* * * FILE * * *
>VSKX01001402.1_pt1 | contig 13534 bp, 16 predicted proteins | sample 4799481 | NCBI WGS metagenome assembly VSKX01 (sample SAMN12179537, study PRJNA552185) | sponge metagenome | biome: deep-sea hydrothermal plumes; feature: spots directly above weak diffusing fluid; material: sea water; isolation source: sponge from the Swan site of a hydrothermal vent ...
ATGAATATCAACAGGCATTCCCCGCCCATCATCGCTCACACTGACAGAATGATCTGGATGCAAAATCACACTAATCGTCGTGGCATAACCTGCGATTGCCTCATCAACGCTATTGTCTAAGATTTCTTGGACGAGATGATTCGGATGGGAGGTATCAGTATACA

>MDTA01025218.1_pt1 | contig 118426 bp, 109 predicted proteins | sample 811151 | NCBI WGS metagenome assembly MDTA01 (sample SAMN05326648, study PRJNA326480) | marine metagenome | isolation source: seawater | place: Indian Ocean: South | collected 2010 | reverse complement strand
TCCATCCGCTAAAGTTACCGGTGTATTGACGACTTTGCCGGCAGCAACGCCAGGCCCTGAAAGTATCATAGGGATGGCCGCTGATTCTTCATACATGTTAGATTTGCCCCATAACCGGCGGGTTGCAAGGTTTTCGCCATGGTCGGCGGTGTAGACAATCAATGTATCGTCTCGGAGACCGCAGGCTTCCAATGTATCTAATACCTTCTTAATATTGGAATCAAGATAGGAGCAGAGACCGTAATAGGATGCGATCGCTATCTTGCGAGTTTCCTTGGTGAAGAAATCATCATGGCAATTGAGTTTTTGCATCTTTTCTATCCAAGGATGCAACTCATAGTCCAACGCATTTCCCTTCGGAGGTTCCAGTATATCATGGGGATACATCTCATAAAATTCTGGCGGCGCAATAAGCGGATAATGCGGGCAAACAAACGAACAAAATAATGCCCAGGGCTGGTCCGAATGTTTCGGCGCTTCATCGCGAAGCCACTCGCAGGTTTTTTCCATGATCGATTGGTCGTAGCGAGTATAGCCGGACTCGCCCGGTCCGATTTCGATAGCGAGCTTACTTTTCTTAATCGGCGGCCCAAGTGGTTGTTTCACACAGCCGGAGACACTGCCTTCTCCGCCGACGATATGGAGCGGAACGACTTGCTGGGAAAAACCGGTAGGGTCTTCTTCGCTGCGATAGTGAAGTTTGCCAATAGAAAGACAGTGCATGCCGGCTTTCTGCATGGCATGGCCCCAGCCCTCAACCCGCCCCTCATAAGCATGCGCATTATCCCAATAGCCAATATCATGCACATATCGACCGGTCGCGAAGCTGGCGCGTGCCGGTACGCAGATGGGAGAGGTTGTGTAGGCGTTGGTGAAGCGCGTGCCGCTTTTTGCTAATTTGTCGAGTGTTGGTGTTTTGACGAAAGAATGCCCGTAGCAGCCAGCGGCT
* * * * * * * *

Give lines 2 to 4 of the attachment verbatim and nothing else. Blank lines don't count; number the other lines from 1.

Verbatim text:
ATGAATATCAACAGGCATTCCCCGCCCATCATCGCTCACACTGACAGAATGATCTGGATGCAAAATCACACTAATCGTCGTGGCATAACCTGCGATTGCCTCATCAACGCTATTGTCTAAGATTTCTTGGACGAGATGATTCGGATGGGAGGTATCAGTATACA

>MDTA01025218.1_pt1 | contig 118426 bp, 109 predicted proteins | sample 811151 | NCBI WGS metagenome assembly MDTA01 (sample SAMN05326648, study PRJNA326480) | marine metagenome | isolation source: seawater | place: Indian Ocean: South | collected 2010 | reverse complement strand
TCCATCCGCTAAAGTTACCGGTGTATTGACGACTTTGCCGGCAGCAACGCCAGGCCCTGAAAGTATCATAGGGATGGCCGCTGATTCTTCATACATGTTAGATTTGCCCCATAACCGGCGGGTTGCAAGGTTTTCGCCATGGTCGGCGGTGTAGACAATCAATGTATCGTCTCGGAGACCGCAGGCTTCCAATGTATCTAATACCTTCTTAATATTGGAATCAAGATAGGAGCAGAGACCGTAATAGGATGCGATCGCTATCTTGCGAGTTTCCTTGGTGAAGAAATCATCATGGCAATTGAGTTTTTGCATCTTTTCTATCCAAGGATGCAACTCATAGTCCAACGCATTTCCCTTCGGAGGTTCCAGTATATCATGGGGATACATCTCATAAAATTCTGGCGGCGCAATAAGCGGATAATGCGGGCAAACAAACGAACAAAATAATGCCCAGGGCTGGTCCGAATGTTTCGGCGCTTCATCGCGAAGCCACTCGCAGGTTTTTTCCATGATCGATTGGTCGTAGCGAGTATAGCCGGACTCGCCCGGTCCGATTTCGATAGCGAGCTTACTTTTCTTAATCGGCGGCCCAAGTGGTTGTTTCACACAGCCGGAGACACTGCCTTCTCCGCCGACGATATGGAGCGGAACGACTTGCTGGGAAAAACCGGTAGGGTCTTCTTCGCTGCGATAGTGAAGTTTGCCAATAGAAAGACAGTGCATGCCGGCTTTCTGCATGGCATGGCCCCAGCCCTCAACCCGCCCCTCATAAGCATGCGCATTATCCCAATAGCCAATATCATGCACATATCGACCGGTCGCGAAGCTGGCGCGTGCCGGTACGCAGATGGGAGAGGTTGTGTAGGCGTTGGTGAAGCGCGTGCCGCTTTTTGCTAATTTGTCGAGTGTTGGTGTTTTGACGAAAGAATGCCCGTAGCAGCCAGCGGCT